What are G-secs and what in the world is Non-competitive bidding? What and why is RBI proposing??
Government Securities (G-Secs)
- A G-Sec is a tradable instrument issued by the Central or State Governments. It acknowledges the Government’s debt obligation.
- G-Secs may have short-term maturity [called Treasury bills (T-bills) with maturity less than a year i.e. 91 day or 182 day or 364 day] or have long-term maturity [called Government bonds or dated securities].
- Government securities carry practically no risk of default and hence, are called risk-free gilt-edged instruments.
Retailing of Bonds
G-secs are bought through auctions by big banks, corporations, financial institutions etc. However, retail participation (small and medium investors and individuals) had been non-existent earlier.
Retail participation is necessary to ensure a stable demand for government securities, which, in times of volatility, can cushion the impact of sales from institutional and foreign investors. Advantage to the investor is that G-secs are risk free and thus a good investment option.
So, the government opened retail participation in G-secs through measures such as the Government Securities Act, 2006; Non-Competitive Bidding, Improvement in settlement mechanism, introduction of odd lot etc.
What is Non-Competitive Bidding?
Despite the measure taken by RBI to improve retail participation in dated securities, medium and small investors were shying away due to the price-risk involved in auctions. So, RBI came up with a new provision of Non-Competitive Bidding. Under this option, the RBI reserves 5% of the total number of Centre’s bonds and 10% in case of the State bonds for the retail investors.
So, if Maharashtra is offering 10,000 bonds for auction, 1000 bonds will be reserved only for retailers. Also, since retailers were shying away due to the risk involved in bidding, RBI made the bidding ‘non-competitive’ i.e. it’s called bidding just for the namesake. The participants won’t have to pay increasing prices to buy the bonds but just buy them at a certain rate (average price of the accepted competitive bids) as far as they meet certain conditions.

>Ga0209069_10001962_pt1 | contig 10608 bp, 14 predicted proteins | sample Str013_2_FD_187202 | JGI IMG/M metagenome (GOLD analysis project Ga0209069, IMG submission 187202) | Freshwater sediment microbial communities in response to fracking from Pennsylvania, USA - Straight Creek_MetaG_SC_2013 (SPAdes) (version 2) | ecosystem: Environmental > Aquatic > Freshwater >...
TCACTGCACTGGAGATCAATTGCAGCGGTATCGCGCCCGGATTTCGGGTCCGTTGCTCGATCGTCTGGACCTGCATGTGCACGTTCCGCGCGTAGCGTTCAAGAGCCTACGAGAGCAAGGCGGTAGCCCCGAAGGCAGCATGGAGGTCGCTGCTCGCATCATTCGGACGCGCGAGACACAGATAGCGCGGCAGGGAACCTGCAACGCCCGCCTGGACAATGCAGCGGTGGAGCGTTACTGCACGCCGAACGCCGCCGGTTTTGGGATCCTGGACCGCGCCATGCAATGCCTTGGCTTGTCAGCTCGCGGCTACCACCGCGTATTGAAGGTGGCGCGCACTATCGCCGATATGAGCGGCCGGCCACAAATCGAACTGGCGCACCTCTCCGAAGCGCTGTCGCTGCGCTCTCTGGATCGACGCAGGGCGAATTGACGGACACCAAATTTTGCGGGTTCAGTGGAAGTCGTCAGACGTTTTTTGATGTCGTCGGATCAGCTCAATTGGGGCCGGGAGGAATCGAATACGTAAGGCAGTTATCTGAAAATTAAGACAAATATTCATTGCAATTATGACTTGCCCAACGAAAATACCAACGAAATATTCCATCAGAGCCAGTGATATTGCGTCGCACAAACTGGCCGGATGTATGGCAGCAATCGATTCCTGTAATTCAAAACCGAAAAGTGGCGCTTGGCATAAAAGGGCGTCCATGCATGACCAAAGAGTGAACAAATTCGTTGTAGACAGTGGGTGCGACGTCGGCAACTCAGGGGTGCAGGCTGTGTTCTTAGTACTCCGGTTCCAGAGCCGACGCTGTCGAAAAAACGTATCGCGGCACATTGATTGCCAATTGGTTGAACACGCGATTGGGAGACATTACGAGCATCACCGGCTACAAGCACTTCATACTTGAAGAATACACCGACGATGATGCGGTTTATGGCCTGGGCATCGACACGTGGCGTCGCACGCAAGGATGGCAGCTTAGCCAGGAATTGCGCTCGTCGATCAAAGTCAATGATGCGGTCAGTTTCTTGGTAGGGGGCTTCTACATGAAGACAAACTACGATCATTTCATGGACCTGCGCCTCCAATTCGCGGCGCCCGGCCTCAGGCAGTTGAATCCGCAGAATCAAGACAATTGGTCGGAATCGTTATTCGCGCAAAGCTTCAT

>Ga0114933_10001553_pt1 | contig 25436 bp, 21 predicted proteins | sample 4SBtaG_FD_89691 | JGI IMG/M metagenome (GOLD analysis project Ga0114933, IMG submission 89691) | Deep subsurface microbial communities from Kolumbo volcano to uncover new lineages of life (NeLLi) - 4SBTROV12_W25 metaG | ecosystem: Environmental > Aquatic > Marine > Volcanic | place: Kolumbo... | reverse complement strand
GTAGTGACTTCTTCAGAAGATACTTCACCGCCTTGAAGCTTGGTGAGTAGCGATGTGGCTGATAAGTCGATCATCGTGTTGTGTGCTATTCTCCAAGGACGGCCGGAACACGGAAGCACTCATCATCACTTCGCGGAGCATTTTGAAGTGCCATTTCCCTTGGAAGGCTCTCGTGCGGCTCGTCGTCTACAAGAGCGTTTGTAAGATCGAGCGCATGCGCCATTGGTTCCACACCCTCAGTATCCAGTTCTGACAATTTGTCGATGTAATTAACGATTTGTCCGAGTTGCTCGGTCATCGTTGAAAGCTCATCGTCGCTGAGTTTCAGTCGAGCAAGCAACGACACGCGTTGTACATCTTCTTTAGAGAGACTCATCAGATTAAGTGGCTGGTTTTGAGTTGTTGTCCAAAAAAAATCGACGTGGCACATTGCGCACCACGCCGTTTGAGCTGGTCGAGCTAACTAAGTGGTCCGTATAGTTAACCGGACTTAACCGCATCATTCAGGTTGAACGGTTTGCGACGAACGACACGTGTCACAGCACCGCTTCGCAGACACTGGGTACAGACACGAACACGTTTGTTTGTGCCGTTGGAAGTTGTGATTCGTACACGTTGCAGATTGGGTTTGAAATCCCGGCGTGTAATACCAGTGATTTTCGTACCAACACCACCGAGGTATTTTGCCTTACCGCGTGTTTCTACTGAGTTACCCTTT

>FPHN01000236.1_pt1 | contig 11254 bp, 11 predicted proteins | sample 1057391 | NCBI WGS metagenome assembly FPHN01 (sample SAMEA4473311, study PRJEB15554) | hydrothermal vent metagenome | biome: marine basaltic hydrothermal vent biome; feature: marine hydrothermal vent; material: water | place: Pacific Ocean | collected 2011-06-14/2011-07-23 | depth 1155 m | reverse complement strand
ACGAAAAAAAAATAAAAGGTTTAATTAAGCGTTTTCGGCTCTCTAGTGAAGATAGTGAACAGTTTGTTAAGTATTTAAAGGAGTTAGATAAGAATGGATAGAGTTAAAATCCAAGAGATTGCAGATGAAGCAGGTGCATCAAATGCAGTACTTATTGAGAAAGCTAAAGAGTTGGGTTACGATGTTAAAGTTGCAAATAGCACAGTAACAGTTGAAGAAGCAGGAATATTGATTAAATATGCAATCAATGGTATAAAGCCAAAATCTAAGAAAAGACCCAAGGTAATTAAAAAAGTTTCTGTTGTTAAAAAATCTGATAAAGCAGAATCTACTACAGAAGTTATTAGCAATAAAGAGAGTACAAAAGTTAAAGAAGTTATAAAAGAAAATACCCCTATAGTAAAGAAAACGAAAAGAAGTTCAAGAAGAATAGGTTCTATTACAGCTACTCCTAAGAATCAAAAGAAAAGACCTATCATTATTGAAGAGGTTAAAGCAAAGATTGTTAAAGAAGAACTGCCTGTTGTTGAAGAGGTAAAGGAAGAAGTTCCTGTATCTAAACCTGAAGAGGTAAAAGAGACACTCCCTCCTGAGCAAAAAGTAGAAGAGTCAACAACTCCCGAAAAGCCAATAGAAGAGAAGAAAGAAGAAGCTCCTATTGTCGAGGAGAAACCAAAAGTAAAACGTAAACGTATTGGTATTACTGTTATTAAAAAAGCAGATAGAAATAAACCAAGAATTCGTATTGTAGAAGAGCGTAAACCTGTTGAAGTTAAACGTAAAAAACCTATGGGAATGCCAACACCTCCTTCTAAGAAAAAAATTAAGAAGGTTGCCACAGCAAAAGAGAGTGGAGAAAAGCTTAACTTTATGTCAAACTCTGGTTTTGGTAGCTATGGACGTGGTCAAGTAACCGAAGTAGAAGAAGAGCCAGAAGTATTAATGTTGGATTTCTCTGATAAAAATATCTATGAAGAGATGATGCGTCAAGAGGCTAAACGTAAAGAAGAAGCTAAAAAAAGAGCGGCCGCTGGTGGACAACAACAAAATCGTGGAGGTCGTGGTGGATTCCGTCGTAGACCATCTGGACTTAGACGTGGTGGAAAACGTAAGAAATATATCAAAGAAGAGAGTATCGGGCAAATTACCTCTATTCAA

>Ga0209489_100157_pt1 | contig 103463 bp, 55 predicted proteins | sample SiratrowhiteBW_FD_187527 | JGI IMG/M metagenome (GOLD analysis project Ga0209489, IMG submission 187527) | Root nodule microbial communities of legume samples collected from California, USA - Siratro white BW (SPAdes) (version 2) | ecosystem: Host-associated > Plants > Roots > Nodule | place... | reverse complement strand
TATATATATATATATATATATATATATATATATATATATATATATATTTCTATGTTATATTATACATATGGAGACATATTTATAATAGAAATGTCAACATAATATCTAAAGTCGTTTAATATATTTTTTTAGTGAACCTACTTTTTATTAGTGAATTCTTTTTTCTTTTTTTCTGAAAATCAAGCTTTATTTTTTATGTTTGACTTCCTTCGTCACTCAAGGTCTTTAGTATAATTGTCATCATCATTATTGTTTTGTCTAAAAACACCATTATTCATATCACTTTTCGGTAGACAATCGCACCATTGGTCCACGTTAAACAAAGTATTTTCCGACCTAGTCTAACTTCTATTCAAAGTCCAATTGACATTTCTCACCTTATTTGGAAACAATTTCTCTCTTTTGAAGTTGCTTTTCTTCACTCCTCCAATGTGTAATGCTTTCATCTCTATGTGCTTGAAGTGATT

However, this facility was not available so far for t-bills but was available only for bonds or dated securities.
Coming to RBI’s recent proposal
- In its recent annual report, RBI had proposed that the non-competitive bidding option for retailers should now be opened for t-bills too.
- RBI is also carrying consultations with stakeholders to enable seamless movement of securities from the subsidiary general ledger (SGL) form to demat form to promote trading of government securities on stock exchanges.
Low Retail Participation
The participation of retail investors in non-competitive bidding of dated securities has been low so far due to low awareness about this facility and also the infrastructure to mobilise the trading has not developed fully yet.
The individual participation has been low as retail investors participate in these sovereign instruments mostly through the mutual fund route.